In my travels across Afrika, I came across a century old grave yard right on the shores of the Indian Ocean. On the sandy beach of Bagamoyo, a small historic town in Tanzania, rests the remains of german soldiers from the colonial era. Right there overlooking the wide expanse of the open ocean, with a beautiful sandy beach and gentle winds, are tombstones of officers and men whose bodies were not shipped back home. They were buried on the seaside, probably the closest to home that they could get.
What an oddity, I thought!
Yet it is one of the most beautiful gravesites I have ever seen, not because it was immaculately kept, but rather because of its majestic tombstones on a beautiful beach.
Isn’t it odd to think of a graveyard as beautiful? In some cultures people spend time caring for the final resting place of their loved ones. Unlike most of our African cultures, other cultures invest in paying caretakers to maintain the lawns, hedges and flowers around graves. We Africans on the other hand mostly tend to ignore or neglect graves. We even fear graves and people will give you a second look if you described a graveyard as beautiful.
Graves mark the end of a lifetime. Whichever condition a grave is in, it is the final resting place of somebody’s earthly vessel. A grave symbolizes completion of a journey. It is a symbol of conclusion, the end of a lifetime, the end of problems. When someone rests, they are freed of the demands of living. They are freed of all biological pain, emotional struggles and social pressure. No more hunger, no more disease, no more pain, just peace.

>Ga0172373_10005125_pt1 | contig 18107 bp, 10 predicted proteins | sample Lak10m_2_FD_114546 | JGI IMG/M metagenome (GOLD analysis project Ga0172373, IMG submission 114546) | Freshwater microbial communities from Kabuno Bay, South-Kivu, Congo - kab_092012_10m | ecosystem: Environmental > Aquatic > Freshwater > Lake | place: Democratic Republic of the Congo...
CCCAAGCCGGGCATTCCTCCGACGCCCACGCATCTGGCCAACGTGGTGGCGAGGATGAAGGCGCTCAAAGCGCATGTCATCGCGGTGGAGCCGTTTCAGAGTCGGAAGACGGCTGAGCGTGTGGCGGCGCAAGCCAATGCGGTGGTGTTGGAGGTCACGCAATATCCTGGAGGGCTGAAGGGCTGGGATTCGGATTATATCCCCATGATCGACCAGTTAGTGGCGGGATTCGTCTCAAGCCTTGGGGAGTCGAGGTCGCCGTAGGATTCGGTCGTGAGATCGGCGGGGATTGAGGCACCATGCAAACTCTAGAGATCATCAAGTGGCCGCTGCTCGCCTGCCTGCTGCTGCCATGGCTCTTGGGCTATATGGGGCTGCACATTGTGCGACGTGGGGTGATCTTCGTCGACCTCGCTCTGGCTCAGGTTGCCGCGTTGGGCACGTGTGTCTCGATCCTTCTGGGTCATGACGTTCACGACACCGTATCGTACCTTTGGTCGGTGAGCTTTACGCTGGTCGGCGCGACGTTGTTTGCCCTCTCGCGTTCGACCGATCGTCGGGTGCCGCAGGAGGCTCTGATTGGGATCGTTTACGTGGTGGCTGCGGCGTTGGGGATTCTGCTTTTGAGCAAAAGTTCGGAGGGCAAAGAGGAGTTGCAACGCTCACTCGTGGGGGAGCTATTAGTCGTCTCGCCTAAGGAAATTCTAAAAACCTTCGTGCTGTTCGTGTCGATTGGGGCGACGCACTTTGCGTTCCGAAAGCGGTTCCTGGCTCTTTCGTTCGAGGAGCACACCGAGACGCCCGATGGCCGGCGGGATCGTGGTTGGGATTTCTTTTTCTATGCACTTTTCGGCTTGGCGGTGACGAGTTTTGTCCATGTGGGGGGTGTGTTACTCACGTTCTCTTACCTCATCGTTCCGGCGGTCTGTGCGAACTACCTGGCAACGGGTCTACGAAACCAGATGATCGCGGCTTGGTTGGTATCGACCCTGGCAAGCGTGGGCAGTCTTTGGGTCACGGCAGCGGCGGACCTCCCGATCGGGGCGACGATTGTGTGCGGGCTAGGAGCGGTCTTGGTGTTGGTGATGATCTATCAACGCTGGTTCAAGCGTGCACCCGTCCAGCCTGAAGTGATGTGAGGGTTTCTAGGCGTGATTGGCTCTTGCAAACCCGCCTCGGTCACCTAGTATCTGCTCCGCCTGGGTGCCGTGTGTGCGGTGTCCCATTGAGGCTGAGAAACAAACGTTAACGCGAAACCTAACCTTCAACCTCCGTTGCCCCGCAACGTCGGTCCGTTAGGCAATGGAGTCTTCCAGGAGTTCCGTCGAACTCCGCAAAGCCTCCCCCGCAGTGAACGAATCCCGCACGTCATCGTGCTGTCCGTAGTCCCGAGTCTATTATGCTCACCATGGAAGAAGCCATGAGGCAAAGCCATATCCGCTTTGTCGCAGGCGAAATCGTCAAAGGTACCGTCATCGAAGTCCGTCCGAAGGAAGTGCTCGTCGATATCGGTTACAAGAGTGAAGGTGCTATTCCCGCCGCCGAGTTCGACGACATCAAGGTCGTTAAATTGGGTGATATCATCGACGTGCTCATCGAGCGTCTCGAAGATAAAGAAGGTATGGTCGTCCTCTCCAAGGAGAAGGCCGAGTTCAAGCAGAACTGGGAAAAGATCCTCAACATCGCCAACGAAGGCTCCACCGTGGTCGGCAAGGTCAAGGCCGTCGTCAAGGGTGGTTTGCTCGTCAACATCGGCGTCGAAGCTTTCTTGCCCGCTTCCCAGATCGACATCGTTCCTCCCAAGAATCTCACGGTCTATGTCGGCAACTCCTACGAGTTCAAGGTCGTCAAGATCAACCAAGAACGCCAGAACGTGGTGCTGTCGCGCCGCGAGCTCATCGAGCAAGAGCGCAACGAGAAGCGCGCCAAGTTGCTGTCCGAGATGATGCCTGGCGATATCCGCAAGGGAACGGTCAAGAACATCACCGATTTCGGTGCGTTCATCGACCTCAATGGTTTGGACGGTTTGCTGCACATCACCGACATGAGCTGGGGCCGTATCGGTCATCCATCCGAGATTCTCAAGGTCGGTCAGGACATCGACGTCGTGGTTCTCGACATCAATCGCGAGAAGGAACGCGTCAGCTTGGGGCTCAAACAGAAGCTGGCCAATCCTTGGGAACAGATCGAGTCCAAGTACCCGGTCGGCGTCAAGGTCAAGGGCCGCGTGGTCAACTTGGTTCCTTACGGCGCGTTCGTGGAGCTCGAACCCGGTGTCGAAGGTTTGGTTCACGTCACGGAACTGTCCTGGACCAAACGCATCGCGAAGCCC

For the living, graves are a reminder of the fragility of life, the preciousness of it and the unstoppable eventuality that awaits all.
I don’t believe in taking immaculate care of graves, I find it unnecessary because I don’t believe the soul resides in the grave. The soul is out and free, at peace. It doesn’t really matter where the body is buried. All that is buried are bones that have served their purpose, empty bones that no longer carry any souls, bones that are garbage, dust and ash which must be thrown back to the soil to make space for others coming into the world. There is no need for elaborate ceremonies in disposing of the garbage left behind by the departed. And grave yards are not to be feared or to be revered because there are no ghosts residing there!
Wherever it is, in whichever condition it is in, a grave is beautiful because it symbolizes the freeing of the spirit, the fulfillment of a lifetime and the arrival of new life, in this world and the next. It is a symbol of celebration and should not be a source of fear. Dust belongs to dust.